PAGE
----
So the sensible thing to do is to suppress the fear and to pretend you aren’t afraid. Stiff upper lip, head high, looking as confident as everybody else. And feeling confident! “I’m not afraid – of course I can do it. Easy peasey.” Perhaps it’s not so hard to suppress fear; perhaps you have practiced it since you were a child and it’s now second nature. Perhaps all the terrified parts are hiding way down inside you, alone and voiceless as always.

Yes, you get through life looking like you are doing well. But you feel numb, sort of robotic. And why is this?

Because if you are good at one way of handling your emotions, the mind applies that technique to all emotions. You aren’t afraid, you aren’t anxious, but you are also not happy or playful or joyful. Life feels flat, dull, empty.


I follow a life coach, Katherine North, who shares her organizational techniques and gives tips for overcoming adversities, large and small alike. By nature, she is pretty scattered, so she has test-driven these techniques. In sharing, she is vulnerable and real. And she writes like a bandit – her words are bursting with life.

I would like to share excerpts of her weekly letter to her followers because she wrote about losing and regaining the capacity to experience joy.

If you want to sign up for Katherine’s newsletter or read a few of her blog posts, go to


I said to my husband Nick, “Babe. I feel like there’s a twinkle light in my heart that isn’t turned on.”

He laughed at me for about ten minutes, and when he recovered, he asked me why.

I didn’t have a good answer. We were doing all the holiday things; the tree was up; the presents purchased; stockings hung. But something in me wasn’t feeling the same glowy cozy feelings I usually feel this time of year.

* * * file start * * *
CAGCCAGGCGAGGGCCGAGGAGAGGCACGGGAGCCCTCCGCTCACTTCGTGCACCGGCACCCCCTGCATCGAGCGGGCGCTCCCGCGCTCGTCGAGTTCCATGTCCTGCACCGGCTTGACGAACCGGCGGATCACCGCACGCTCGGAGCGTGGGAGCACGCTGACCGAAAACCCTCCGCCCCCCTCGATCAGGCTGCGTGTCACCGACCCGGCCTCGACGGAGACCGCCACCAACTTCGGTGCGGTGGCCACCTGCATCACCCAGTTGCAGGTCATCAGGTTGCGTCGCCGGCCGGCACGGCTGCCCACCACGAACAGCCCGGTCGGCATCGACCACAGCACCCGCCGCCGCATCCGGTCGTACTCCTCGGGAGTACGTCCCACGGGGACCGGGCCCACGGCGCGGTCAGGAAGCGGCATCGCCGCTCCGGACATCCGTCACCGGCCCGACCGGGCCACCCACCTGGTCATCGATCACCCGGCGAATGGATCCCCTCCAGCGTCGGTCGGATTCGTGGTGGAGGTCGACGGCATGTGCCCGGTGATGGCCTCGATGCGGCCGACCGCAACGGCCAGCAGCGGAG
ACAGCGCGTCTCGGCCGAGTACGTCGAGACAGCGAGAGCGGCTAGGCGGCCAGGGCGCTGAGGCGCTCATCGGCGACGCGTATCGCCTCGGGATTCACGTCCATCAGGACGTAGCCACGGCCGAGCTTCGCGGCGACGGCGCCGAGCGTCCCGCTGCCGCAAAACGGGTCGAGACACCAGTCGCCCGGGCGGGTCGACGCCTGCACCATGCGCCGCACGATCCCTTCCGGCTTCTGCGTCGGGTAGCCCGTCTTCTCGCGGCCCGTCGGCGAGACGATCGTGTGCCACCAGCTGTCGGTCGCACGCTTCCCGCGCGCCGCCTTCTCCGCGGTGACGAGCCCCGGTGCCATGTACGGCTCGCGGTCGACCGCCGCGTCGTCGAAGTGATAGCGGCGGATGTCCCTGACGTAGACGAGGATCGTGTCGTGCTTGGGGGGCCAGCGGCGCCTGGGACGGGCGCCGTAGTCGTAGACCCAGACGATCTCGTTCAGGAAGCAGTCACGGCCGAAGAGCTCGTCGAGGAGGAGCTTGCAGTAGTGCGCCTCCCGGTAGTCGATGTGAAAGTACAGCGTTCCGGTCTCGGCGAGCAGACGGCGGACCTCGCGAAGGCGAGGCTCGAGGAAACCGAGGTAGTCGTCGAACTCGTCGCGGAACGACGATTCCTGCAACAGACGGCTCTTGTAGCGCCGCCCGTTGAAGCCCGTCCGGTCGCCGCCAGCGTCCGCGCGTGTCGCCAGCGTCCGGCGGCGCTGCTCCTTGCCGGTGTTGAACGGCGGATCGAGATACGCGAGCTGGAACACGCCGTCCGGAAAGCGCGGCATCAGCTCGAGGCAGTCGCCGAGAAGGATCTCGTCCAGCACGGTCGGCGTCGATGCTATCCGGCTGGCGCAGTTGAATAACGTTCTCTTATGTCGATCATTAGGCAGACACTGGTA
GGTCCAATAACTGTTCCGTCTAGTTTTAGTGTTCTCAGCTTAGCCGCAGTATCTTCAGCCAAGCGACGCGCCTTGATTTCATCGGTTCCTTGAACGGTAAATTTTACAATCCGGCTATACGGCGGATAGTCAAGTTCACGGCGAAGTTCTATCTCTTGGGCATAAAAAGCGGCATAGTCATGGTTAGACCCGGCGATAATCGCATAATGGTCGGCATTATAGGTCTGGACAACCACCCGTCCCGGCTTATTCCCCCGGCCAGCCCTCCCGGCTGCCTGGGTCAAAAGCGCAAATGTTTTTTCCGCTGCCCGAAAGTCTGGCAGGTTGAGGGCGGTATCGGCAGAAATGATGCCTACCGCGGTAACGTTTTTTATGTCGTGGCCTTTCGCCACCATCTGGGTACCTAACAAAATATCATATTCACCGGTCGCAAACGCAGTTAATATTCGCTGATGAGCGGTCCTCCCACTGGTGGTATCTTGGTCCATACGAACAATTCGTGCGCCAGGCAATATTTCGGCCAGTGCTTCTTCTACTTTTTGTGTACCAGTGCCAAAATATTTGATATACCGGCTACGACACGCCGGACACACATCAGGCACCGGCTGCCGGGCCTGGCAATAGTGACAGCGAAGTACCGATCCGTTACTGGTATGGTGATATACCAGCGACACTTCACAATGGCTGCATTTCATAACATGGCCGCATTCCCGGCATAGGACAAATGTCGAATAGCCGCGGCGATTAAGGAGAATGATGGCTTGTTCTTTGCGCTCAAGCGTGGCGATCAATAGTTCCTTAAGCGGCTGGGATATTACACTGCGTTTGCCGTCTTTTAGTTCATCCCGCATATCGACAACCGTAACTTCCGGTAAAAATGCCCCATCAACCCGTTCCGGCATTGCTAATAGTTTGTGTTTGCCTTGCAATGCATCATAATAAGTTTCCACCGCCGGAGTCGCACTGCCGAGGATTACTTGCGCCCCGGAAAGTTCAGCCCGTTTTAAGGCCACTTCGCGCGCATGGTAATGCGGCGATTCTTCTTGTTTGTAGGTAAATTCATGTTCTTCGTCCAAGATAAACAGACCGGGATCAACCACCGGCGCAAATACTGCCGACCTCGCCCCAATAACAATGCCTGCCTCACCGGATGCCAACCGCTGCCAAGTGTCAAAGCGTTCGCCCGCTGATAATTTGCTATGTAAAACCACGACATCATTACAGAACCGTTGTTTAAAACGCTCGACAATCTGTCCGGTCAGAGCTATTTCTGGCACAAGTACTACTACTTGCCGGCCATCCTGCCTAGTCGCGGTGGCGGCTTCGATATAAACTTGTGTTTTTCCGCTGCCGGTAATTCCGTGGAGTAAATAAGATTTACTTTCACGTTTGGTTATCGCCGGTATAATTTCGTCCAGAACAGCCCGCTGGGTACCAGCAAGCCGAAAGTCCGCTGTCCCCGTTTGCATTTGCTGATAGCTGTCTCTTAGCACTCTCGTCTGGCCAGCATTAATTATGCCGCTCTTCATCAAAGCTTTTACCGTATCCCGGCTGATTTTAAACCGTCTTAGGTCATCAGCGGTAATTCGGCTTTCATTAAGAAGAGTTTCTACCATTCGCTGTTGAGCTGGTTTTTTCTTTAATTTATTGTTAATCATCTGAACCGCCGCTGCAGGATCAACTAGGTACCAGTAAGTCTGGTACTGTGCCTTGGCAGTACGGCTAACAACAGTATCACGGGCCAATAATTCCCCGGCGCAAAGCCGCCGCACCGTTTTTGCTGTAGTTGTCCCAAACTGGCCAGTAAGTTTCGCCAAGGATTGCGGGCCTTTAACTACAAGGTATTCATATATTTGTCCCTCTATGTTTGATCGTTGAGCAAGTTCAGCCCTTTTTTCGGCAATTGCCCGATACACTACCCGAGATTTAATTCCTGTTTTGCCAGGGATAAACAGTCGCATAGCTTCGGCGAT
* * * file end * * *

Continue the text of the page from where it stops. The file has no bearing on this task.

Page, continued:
And I wanted to feel them! Oh, I wanted them BAD.

So I rustled around inside myself for a while, looking for the answer. It was a lot like rustling around a big handbag belonging to a mom with many children: I pulled out some hopes and fears, some diapers and candy canes, the odd sock and a squished granola bar. And as I pulled out all these pieces of my heart and examined them, I realized something.

In order for me to feel the fuzzy cozy glowy feelings I want, first I have to feel utter heartbreak.

Well that was not good news. Not good news at all.

No, I don’t want heartbreak, I want candlelight and mistletoe and solstice rituals and lighting the Hanukkah candles!

But in order to have those things, first I was going to have to let my heart crack.

You see, I could feel that I had installed a little plastic membrane around my heart to hold it together.

This is a necessary move sometimes, because the world is so hard and terrible that in order to walk around and feed our kids and remember to put pants on, we have to instruct our heart that it simply cannot break – not just this second, not for at least ten minutes. But I had put on that protective membrane for an hour… and then forgotten to take it off.

And so there was a barrier between me and my feelings.

That brittle membrane that made me feel like I could keep my shit together was also keeping out the joy.

There was the joy, right there, twinkling all around my little grinchy heart, but it couldn’t trickle all the way down into the insides.


Reader, I did what I had to do.